Florence may host USC med students

ashain@thestate.comJuly 28, 2012 

— The University of South Carolina is looking at sending third- and fourth-year medical students from its Columbia campus to Florence and also starting a physician’s assistant program there with Francis Marion University.

About 55 third-and fourth-year USC medical school students currently go to Greenville every year to complete their clinical training. However, those Columbia students will need to find a new home in two years, when they are displaced in the Upstate by medical students who will be advancing at USC’s new medical school affiliated with the Greenville Hospital System. That school opens next week.

Rather than try to fit the students back onto USC’s medical school campus on Garners Ferry Road for their third and fourth years, USC is taking part in a feasibility study about having the students head to the Pee Dee.

USC is conducting the study, due in the fall, as part of an ongoing partnership with Francis Marion and Florence’s two major hospitals, McLeod Health Regional Medical Center and Carolinas Health System.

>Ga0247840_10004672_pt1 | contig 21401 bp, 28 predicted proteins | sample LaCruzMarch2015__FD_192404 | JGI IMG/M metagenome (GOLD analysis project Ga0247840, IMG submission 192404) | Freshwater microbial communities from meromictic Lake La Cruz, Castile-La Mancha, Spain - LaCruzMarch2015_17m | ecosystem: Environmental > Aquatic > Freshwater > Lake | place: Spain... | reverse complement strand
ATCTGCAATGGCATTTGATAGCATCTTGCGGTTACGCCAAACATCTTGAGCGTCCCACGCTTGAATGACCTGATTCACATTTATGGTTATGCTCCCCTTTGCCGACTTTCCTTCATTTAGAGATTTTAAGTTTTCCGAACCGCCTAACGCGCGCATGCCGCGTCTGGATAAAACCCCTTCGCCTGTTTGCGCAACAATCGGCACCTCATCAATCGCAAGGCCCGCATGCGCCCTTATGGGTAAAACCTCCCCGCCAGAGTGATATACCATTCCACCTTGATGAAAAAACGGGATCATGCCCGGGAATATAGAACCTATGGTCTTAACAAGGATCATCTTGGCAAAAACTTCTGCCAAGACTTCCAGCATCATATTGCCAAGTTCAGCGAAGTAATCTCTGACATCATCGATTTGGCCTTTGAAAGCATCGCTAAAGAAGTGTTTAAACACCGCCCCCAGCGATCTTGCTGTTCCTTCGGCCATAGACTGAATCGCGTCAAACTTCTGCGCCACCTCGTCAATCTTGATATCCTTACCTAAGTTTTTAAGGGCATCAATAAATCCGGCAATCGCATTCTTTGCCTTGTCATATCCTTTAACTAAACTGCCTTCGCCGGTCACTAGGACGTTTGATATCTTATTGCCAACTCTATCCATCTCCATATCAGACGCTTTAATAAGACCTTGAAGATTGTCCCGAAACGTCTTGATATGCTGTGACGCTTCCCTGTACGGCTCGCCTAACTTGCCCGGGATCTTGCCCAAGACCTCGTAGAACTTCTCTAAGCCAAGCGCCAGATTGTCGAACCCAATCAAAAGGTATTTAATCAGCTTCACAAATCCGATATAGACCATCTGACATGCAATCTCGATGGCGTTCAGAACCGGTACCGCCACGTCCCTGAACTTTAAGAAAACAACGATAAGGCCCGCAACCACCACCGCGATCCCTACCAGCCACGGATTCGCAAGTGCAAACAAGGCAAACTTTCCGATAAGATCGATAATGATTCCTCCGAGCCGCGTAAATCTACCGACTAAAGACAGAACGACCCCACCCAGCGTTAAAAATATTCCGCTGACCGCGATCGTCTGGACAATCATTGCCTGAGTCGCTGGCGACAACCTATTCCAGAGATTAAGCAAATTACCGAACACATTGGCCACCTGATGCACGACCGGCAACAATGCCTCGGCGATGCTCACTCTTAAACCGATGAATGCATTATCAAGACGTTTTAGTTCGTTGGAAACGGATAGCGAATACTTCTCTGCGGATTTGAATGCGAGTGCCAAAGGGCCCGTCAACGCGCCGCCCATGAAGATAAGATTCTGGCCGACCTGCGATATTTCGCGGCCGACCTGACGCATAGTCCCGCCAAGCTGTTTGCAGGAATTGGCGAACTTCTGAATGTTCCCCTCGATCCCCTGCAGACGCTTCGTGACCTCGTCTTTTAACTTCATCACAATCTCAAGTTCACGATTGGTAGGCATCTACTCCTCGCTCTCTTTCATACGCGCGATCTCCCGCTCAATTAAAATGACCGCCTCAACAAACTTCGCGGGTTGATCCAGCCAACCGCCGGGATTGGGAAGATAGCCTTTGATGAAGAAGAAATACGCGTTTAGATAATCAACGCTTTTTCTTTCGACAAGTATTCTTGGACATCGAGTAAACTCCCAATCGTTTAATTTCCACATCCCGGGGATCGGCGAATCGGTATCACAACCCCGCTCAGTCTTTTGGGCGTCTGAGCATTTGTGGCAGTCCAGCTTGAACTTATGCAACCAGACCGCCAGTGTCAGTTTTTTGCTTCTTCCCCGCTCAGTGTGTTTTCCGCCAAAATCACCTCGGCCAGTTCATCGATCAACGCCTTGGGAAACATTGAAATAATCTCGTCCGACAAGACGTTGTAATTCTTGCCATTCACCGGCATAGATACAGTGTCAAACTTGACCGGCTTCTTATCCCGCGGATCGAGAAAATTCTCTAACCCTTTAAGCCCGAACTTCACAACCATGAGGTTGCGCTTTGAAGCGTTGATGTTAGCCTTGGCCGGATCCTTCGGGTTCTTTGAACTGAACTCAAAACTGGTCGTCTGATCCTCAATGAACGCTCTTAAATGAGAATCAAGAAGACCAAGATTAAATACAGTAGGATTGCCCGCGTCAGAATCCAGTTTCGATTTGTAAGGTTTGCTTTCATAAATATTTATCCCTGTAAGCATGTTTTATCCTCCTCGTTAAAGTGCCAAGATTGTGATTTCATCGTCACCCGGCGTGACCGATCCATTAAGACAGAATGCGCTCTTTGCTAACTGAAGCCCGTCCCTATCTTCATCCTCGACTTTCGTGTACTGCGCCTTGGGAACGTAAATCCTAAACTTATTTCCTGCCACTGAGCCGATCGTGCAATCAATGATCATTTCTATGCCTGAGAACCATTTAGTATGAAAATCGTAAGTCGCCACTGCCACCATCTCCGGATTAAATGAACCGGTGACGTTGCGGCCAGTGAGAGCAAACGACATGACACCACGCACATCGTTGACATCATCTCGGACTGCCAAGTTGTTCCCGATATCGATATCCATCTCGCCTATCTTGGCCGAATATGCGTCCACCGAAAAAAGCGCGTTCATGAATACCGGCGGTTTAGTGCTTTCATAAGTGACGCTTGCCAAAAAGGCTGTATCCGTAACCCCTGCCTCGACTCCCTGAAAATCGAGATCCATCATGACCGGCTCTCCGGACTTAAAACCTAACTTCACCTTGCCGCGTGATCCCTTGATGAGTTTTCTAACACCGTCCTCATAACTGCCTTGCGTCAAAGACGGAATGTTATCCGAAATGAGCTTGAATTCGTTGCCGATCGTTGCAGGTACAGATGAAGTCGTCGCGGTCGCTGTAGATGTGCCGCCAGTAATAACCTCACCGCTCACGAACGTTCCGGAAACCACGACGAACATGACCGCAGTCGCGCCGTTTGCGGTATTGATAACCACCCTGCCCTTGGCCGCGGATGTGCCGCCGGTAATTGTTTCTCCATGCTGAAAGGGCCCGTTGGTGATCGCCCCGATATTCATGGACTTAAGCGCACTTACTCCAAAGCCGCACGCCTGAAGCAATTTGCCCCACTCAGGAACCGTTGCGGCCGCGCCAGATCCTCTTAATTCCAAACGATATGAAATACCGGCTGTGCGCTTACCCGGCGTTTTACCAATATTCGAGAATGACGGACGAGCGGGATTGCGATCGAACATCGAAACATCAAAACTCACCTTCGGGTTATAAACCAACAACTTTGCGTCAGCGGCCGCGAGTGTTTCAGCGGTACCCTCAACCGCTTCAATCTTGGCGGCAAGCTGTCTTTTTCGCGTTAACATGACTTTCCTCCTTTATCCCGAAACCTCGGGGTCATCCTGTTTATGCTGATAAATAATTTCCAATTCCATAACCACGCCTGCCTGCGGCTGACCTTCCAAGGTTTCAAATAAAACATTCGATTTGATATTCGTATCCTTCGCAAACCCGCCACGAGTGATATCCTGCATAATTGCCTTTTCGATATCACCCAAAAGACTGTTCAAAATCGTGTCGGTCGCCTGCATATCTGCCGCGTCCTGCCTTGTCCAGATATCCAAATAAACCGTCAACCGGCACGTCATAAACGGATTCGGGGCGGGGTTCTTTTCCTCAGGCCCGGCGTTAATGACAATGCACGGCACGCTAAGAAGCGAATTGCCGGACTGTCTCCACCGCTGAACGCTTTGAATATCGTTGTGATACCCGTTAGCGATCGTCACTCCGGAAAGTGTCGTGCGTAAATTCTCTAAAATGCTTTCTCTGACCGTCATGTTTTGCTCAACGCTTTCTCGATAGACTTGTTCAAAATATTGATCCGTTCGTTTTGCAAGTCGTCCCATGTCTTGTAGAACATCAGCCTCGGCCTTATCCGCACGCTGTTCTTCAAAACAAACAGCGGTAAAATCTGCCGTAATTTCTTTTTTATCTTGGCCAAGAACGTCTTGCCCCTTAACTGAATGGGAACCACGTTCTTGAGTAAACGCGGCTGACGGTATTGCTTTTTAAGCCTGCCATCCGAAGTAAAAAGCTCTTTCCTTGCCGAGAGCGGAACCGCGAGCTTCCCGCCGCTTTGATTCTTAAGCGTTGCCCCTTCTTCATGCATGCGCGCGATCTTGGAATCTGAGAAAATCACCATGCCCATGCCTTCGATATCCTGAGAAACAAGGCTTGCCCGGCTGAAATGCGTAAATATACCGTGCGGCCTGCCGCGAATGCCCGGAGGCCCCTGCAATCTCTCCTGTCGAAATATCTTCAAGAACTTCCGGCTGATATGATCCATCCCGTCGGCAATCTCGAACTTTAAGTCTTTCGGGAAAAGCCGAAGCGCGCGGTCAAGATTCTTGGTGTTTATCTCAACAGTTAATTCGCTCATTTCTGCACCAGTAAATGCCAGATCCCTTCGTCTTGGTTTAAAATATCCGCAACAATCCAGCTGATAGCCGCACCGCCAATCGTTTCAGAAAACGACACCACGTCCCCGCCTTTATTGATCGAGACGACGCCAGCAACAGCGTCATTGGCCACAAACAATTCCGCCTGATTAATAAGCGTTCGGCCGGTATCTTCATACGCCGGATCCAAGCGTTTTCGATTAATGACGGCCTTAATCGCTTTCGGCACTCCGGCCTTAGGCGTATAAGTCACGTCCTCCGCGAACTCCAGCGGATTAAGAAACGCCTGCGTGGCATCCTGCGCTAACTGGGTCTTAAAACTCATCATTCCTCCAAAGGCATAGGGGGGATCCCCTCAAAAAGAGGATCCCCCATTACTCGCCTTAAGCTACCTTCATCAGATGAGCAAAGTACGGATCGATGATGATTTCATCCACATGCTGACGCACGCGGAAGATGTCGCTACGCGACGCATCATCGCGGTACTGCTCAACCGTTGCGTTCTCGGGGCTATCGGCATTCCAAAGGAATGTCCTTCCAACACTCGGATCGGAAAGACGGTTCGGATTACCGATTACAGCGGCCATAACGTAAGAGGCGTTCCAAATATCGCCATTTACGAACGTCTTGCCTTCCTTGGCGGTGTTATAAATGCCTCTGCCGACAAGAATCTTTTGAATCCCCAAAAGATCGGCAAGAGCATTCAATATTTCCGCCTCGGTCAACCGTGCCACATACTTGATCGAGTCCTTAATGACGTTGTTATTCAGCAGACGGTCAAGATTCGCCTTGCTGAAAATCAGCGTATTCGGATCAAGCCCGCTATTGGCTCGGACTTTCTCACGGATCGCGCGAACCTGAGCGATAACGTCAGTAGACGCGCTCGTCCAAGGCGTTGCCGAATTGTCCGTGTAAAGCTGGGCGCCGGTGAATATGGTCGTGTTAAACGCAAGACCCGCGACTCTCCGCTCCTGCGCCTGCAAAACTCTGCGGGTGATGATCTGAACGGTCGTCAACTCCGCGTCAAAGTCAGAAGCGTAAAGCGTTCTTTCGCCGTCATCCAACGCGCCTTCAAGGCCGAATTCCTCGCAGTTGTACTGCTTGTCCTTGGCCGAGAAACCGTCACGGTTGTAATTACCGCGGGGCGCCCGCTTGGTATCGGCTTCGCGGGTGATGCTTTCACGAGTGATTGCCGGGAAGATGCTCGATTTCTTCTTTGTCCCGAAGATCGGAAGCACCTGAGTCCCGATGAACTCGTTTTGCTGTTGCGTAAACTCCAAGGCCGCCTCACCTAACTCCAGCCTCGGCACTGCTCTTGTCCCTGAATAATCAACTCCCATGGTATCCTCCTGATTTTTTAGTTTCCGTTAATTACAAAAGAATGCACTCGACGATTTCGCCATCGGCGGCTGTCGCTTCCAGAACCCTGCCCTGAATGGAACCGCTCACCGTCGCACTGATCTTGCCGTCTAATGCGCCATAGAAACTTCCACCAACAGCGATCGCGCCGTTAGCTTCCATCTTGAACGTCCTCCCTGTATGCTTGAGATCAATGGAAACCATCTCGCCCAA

The Drs. Bruce & Lee Foundation – chaired by USC trustee Eddie Floyd – and the city of Florence are helping to pay for the study.

In addition, USC and Francis Marion have talked about working together on a master’s program for physician’s assistants, Francis Marion president Fred Carter said. The schools could file an application with state officials to start the program later this year, he said.

The USC medical school branch campus and the physician’s assistant program could be housed in a new building proposed for downtown Florence. That building also would be home to new master’s degree programs for nurse practitioners and nursing education that Francis Marion plans to start next year.

“There’s a great deal of optimism about marrying these programs,” Carter said.

The Drs. Bruce & Lee Foundation would help pay for the building, said Floyd, a Florence surgeon.

USC and Francis Marion also could work together on master’s degrees in public health and in speech, occupational and physical therapy, Carter said.

Floyd says it is premature to talk about a full four-year medical school opening to Florence, especially with the new $186 million Greenville school debuting this year. The state also has medical schools in Charleston and Columbia.

“This is a little bit of pie in the sky,” Floyd said. “I don’t see it in my lifetime.”

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